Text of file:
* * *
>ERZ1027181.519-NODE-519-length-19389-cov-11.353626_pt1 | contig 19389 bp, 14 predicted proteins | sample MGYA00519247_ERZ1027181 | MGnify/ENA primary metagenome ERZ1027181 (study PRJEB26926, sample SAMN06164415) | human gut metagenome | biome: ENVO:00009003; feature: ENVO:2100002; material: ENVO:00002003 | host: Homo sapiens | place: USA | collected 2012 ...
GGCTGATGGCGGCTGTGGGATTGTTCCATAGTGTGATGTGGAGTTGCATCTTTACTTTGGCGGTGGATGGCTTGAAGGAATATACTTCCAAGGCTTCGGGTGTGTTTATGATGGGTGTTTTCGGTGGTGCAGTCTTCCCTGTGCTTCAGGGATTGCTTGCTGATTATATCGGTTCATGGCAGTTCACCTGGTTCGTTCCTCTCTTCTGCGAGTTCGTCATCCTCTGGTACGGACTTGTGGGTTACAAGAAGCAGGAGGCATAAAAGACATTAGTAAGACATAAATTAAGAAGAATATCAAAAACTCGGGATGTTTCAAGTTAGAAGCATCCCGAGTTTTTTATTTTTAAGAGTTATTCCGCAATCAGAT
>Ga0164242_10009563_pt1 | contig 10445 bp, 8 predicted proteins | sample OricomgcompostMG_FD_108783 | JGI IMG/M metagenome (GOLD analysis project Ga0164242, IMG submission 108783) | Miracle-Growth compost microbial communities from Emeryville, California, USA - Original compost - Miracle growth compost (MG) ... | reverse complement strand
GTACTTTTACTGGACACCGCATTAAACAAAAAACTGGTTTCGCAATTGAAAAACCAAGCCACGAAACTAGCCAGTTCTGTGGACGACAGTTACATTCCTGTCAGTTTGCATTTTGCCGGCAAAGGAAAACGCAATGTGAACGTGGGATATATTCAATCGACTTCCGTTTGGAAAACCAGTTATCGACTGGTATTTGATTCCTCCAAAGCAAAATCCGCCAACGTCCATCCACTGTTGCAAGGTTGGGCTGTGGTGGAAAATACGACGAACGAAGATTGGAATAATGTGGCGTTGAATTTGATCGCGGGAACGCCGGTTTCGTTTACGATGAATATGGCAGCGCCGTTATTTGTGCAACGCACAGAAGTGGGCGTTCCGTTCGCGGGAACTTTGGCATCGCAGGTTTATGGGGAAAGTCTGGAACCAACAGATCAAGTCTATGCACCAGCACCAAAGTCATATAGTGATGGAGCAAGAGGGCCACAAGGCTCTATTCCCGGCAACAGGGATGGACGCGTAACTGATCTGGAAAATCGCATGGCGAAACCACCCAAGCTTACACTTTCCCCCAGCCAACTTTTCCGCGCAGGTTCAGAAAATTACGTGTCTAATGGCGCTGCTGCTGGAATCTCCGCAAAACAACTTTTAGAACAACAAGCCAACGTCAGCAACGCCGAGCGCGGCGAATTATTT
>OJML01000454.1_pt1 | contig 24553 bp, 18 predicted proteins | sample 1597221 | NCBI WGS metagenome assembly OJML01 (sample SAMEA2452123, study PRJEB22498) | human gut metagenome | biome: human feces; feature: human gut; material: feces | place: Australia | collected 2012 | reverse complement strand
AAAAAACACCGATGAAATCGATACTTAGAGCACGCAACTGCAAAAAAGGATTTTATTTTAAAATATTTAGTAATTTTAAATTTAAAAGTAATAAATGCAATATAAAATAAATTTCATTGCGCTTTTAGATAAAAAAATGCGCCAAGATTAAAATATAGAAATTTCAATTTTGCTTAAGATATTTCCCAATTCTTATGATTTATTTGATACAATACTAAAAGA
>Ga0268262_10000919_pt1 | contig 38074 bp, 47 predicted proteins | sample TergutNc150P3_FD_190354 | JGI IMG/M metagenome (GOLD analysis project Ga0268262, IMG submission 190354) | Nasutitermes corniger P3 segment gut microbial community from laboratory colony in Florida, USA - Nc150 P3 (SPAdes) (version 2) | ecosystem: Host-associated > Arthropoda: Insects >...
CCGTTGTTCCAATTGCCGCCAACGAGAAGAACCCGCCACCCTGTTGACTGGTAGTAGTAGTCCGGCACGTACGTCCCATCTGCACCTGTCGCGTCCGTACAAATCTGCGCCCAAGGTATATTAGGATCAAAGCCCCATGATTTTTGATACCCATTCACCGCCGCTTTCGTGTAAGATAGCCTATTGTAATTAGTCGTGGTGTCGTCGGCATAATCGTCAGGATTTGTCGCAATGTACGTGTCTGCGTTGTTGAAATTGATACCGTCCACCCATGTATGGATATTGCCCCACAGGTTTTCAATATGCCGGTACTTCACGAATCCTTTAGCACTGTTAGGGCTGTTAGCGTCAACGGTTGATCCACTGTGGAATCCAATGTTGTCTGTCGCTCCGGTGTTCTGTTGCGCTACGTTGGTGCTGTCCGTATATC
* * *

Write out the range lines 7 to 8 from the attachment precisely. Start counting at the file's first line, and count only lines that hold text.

>Ga0268262_10000919_pt1 | contig 38074 bp, 47 predicted proteins | sample TergutNc150P3_FD_190354 | JGI IMG/M metagenome (GOLD analysis project Ga0268262, IMG submission 190354) | Nasutitermes corniger P3 segment gut microbial community from laboratory colony in Florida, USA - Nc150 P3 (SPAdes) (version 2) | ecosystem: Host-associated > Arthropoda: Insects >...
CCGTTGTTCCAATTGCCGCCAACGAGAAGAACCCGCCACCCTGTTGACTGGTAGTAGTAGTCCGGCACGTACGTCCCATCTGCACCTGTCGCGTCCGTACAAATCTGCGCCCAAGGTATATTAGGATCAAAGCCCCATGATTTTTGATACCCATTCACCGCCGCTTTCGTGTAAGATAGCCTATTGTAATTAGTCGTGGTGTCGTCGGCATAATCGTCAGGATTTGTCGCAATGTACGTGTCTGCGTTGTTGAAATTGATACCGTCCACCCATGTATGGATATTGCCCCACAGGTTTTCAATATGCCGGTACTTCACGAATCCTTTAGCACTGTTAGGGCTGTTAGCGTCAACGGTTGATCCACTGTGGAATCCAATGTTGTCTGTCGCTCCGGTGTTCTGTTGCGCTACGTTGGTGCTGTCCGTATATC